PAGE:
The U.S. tapped a retired four star general, Gen. Gustave Perna, in May to lead Operation Warp Speed — a project to develop a vaccine, manufacture it in large quantities and push it out into communities.
The U.S. armed forces, working with pharmaceutical distribution giant McKesson and shippers like FedEx, will distribute millions of Pfizer vaccines doses to all 50 U.S. states the day after that product gets the necessary approvals from the U.S. Food and Drug Administration (FDA), which is expected to happen on Dec. 10.
As many as 20 million Americans are expected to be vaccinated in December, with 30 million more Americans being vaccinated in every subsequent month.
Majority of Canadians to be vaccinated by September: Trudeau
The government has been criticized by the opposition, provincial leaders and some public health experts for offering few details about its plans to roll out a vaccine once Health Canada gives one the green light.
The government also has had to grapple with the fact that Canada seems to be falling behind other developed countries on vaccine delivery timelines.
When asked why he didn’t appoint a military liaison earlier, when the U.S. has had one in place for months, Trudeau said his government is doing “its very best” and work on the distribution plan has been ongoing for some time.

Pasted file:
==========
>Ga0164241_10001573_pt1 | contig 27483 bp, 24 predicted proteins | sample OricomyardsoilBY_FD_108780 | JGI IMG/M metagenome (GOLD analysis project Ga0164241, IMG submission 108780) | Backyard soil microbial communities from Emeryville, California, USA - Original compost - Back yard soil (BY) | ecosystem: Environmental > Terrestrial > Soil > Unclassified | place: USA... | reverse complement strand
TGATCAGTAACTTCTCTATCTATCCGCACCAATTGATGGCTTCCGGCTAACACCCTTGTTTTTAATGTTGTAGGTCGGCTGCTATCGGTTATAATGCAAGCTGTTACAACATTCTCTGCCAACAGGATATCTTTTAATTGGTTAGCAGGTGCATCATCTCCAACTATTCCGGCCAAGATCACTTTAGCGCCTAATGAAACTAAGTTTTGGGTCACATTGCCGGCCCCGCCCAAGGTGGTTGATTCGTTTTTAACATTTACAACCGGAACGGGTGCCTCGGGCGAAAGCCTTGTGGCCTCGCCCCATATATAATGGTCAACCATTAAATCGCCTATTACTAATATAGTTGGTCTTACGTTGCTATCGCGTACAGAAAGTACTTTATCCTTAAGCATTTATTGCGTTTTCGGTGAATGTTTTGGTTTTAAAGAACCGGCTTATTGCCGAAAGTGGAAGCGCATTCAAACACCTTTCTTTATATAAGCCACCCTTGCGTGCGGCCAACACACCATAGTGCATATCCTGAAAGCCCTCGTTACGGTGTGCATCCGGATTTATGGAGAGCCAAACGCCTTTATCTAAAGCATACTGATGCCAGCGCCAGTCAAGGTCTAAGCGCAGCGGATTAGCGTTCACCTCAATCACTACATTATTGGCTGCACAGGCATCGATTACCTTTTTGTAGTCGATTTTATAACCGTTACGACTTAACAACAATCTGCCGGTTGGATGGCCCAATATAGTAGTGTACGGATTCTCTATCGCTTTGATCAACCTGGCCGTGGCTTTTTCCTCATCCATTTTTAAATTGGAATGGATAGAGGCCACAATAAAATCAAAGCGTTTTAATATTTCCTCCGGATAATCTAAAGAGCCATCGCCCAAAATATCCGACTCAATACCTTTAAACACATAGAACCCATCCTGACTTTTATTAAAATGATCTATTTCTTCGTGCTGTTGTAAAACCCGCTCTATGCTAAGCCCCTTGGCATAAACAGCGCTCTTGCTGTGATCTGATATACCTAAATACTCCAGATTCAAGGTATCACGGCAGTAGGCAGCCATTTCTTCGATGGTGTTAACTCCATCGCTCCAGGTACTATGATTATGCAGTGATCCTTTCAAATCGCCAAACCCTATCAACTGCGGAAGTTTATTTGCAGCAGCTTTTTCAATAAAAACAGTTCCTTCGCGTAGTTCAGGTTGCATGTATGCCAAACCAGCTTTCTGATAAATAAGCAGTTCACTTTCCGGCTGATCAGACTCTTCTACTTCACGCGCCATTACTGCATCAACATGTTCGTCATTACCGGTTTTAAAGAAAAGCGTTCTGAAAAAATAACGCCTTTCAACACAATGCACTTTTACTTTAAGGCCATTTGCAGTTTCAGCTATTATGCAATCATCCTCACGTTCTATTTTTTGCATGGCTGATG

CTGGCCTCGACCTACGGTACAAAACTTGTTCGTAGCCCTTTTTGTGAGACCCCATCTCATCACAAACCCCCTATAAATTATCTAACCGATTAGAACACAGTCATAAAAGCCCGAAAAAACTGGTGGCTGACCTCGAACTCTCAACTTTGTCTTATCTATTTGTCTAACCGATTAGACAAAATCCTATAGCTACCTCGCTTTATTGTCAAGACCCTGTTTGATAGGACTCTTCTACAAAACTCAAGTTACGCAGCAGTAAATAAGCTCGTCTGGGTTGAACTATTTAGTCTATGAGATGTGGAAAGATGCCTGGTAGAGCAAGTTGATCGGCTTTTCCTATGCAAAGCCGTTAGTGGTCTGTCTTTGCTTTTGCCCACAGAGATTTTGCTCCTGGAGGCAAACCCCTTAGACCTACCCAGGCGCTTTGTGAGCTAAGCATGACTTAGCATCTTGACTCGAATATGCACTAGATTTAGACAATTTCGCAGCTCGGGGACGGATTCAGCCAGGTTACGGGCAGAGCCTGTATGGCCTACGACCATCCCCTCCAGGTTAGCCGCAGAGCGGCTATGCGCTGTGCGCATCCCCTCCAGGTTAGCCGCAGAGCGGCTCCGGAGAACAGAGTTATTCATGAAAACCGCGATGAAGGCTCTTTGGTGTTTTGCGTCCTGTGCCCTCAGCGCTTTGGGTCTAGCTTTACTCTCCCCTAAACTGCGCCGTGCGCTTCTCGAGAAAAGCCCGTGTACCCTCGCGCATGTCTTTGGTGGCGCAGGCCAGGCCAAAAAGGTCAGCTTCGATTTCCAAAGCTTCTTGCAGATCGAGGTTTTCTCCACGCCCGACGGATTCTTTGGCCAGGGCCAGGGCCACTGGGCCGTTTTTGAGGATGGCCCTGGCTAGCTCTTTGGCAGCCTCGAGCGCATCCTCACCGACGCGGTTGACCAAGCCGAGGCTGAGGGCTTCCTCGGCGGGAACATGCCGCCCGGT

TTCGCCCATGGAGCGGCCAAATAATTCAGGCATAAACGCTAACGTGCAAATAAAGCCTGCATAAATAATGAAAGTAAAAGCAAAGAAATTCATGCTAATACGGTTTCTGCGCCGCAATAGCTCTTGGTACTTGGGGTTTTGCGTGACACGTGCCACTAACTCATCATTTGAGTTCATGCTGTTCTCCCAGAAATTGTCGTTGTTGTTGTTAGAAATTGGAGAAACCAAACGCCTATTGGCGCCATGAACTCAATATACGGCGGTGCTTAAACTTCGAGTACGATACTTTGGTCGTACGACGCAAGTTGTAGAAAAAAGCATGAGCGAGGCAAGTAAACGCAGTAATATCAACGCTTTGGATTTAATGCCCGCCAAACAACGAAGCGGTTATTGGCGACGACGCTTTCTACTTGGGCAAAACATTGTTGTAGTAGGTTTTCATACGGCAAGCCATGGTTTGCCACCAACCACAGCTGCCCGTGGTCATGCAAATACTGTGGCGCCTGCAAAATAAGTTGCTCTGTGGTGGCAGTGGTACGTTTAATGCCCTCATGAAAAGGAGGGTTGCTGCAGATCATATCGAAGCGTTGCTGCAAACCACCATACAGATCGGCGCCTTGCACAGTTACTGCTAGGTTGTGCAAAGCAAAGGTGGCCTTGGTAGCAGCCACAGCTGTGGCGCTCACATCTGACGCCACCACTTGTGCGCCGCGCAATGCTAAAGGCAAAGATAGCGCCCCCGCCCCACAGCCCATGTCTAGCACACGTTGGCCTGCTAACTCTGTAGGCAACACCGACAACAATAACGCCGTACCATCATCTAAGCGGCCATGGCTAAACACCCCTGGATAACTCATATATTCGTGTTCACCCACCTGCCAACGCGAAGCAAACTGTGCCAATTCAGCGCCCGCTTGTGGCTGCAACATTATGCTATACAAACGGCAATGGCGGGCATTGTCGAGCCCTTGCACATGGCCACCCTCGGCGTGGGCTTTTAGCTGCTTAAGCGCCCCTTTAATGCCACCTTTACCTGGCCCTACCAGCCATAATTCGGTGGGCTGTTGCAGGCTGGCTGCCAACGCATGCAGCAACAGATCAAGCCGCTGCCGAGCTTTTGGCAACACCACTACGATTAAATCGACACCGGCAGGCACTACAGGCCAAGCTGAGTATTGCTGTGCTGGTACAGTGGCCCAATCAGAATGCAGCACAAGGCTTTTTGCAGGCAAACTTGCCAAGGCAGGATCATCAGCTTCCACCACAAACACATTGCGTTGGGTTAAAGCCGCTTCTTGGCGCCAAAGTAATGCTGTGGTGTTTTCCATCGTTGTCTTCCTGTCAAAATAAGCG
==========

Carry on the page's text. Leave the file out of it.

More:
“I can understand the eagerness with which people want to know when this will be over, when we’re going to get vaccines. What we can say is we’re going to work extremely hard to deliver as quickly and as safely as possible,” Trudeau said. “We’re on this and we’re delivering.”
Trudeau said Canada is on track to vaccinate nearly every person that wants a shot by September 2021.
Trudeau is asked when Canadians will receive COVID-19 vaccine
Health Canada is expected to give approvals to the Pfizer product at roughly the same time the United States does. “We’re on track to make decisions on similar timelines,” said Dr. Supriya Sharma, the chief medical adviser at Health Canada.
Sharma said her department has been reviewing clinical trial data on a rolling basis since October 9. The rolling review process — a policy shift implemented because of the urgency of this pandemic — allows drug makers to bypass the lengthy timelines they normally face when launching a new vaccine.